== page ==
tam āpatantaṁ sa vilakṣya dūrāt
parādravat prāṇa-parīpsur urvyāṁ
yāvad-gamaṁ rudra-bhayād yathā kaḥ
tam—him; āpatantam—coming over furiously; saḥ—he; vilakṣya—seeing; dūrāt—from a distance; kumāra-hā—the murderer of the princes; udvigna-manāḥ—disturbed in mind; rathena—on the chariot; parādravat—fled; prāṇa—life; parīpsuḥ—for protecting; urvyām—with great speed; yāvat-gamam—as he fled; rudra-bhayāt—by fear of Śiva; yathā—as; kaḥ—Brahmā (or arkaḥ—Sūrya).
Aśvatthāmā, the murderer of the princes, seeing from a great distance Arjuna coming at him with great speed, fled in his chariot, panic stricken, just to save his life, as Brahmā fled in fear from Śiva.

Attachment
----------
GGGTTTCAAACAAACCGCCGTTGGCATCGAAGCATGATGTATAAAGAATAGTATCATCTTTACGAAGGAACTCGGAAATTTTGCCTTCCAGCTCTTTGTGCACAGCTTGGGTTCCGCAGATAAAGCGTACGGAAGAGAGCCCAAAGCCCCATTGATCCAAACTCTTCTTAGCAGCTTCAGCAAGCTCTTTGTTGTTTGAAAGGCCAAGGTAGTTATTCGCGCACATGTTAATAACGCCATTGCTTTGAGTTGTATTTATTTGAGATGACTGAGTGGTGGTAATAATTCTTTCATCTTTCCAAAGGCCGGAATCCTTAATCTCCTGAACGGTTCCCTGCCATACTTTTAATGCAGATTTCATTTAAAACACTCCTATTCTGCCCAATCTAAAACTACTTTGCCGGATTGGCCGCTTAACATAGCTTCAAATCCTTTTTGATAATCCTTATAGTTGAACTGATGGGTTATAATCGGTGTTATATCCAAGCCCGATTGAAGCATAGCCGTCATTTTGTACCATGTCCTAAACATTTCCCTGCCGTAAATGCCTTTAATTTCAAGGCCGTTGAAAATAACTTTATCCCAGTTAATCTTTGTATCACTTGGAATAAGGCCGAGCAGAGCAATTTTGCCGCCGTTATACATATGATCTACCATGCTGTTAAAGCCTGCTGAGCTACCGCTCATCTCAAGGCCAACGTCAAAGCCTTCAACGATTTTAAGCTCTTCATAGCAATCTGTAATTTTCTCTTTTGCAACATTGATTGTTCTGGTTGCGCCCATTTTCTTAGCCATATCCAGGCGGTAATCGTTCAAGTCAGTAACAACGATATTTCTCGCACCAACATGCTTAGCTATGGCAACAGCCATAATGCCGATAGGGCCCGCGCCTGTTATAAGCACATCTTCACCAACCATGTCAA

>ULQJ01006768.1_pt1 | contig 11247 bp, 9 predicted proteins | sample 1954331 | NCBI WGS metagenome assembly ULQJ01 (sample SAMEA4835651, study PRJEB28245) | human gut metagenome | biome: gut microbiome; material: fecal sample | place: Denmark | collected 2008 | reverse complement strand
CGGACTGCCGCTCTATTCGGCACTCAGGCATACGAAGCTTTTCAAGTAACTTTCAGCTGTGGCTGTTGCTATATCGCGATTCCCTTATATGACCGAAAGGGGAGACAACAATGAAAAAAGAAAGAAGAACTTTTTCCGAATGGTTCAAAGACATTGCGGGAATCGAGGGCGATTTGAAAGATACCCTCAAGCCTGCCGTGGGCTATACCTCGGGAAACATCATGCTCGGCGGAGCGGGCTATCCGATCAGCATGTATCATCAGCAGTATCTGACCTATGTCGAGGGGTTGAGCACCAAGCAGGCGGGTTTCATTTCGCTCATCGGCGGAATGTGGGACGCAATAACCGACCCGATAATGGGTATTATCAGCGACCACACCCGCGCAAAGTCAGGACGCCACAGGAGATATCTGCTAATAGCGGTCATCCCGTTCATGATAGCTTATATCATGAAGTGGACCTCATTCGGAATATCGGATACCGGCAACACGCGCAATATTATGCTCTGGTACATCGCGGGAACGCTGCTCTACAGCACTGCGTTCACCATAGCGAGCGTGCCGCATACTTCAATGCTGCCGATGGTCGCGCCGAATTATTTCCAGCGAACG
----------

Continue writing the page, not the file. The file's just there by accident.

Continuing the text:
According to the reading matter, either kaḥ or arkaḥ, there are two references in the Purāṇas. Kaḥ means Brahmā, who once became allured by his daughter and began to follow her, which infuriated Śiva, who attacked Brahmā with his trident. Brahmājī fled in fear of his life. As far as arkaḥ is concerned, there is a reference in the Vāmana Purāṇa. There was a demon by the name Vidyunmālī who was gifted with a glowing golden airplane which traveled to the back of the sun, and night disappeared because of the glowing effulgence of this plane. Thus the sun-god became angry, and with his virulent rays he melted the plane. This enraged Lord Śiva. Lord Śiva then attacked the sun-god, who fled away and at last fell down at Kāśī (Vārāṇasī), and the place became famous as Lolārka.
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